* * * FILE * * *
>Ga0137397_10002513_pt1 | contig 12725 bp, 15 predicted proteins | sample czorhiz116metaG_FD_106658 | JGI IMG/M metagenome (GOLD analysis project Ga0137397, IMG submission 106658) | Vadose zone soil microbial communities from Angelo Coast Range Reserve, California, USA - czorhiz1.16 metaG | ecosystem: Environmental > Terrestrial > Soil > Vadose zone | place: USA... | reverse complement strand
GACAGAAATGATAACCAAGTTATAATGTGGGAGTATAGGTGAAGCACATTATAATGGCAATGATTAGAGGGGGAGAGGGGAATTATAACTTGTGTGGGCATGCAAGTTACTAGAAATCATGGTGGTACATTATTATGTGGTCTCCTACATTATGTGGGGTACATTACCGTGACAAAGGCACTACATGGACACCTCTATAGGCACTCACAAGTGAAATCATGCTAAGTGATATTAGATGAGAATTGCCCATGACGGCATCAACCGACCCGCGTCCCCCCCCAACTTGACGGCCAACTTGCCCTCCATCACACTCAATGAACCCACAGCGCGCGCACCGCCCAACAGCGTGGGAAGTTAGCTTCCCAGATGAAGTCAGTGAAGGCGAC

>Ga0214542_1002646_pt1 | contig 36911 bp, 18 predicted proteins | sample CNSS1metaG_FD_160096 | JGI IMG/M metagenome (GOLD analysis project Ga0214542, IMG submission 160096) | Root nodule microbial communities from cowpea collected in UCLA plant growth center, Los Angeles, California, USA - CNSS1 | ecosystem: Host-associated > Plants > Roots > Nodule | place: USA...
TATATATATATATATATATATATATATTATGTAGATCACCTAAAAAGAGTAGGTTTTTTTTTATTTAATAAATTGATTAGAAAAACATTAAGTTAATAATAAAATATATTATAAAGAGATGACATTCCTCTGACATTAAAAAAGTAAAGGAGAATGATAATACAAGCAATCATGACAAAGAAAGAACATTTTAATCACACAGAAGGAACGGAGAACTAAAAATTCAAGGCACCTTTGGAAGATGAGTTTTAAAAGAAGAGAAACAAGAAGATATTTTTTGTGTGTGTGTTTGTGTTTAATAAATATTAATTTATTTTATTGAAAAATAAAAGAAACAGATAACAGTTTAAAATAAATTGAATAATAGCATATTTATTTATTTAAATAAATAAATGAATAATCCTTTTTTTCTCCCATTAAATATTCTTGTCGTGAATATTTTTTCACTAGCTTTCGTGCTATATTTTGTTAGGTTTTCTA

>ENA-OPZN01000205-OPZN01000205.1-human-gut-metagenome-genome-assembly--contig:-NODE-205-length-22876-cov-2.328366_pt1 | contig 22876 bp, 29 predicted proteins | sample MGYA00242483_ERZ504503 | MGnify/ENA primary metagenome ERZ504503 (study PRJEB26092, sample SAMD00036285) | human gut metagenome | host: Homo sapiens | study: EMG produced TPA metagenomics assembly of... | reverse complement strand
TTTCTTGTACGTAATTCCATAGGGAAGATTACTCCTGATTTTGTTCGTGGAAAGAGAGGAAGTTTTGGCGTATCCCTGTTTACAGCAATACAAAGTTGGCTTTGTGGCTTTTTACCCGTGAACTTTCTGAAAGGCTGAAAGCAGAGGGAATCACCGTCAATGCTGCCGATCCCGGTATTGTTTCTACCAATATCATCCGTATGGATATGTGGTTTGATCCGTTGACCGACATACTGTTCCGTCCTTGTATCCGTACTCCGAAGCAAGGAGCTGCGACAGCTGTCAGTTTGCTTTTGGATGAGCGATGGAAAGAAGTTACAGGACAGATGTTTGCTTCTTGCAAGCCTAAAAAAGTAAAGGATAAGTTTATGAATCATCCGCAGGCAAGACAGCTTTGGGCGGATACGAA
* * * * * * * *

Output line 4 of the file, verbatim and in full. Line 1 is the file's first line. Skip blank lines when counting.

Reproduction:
TATATATATATATATATATATATATATTATGTAGATCACCTAAAAAGAGTAGGTTTTTTTTTATTTAATAAATTGATTAGAAAAACATTAAGTTAATAATAAAATATATTATAAAGAGATGACATTCCTCTGACATTAAAAAAGTAAAGGAGAATGATAATACAAGCAATCATGACAAAGAAAGAACATTTTAATCACACAGAAGGAACGGAGAACTAAAAATTCAAGGCACCTTTGGAAGATGAGTTTTAAAAGAAGAGAAACAAGAAGATATTTTTTGTGTGTGTGTTTGTGTTTAATAAATATTAATTTATTTTATTGAAAAATAAAAGAAACAGATAACAGTTTAAAATAAATTGAATAATAGCATATTTATTTATTTAAATAAATAAATGAATAATCCTTTTTTTCTCCCATTAAATATTCTTGTCGTGAATATTTTTTCACTAGCTTTCGTGCTATATTTTGTTAGGTTTTCTA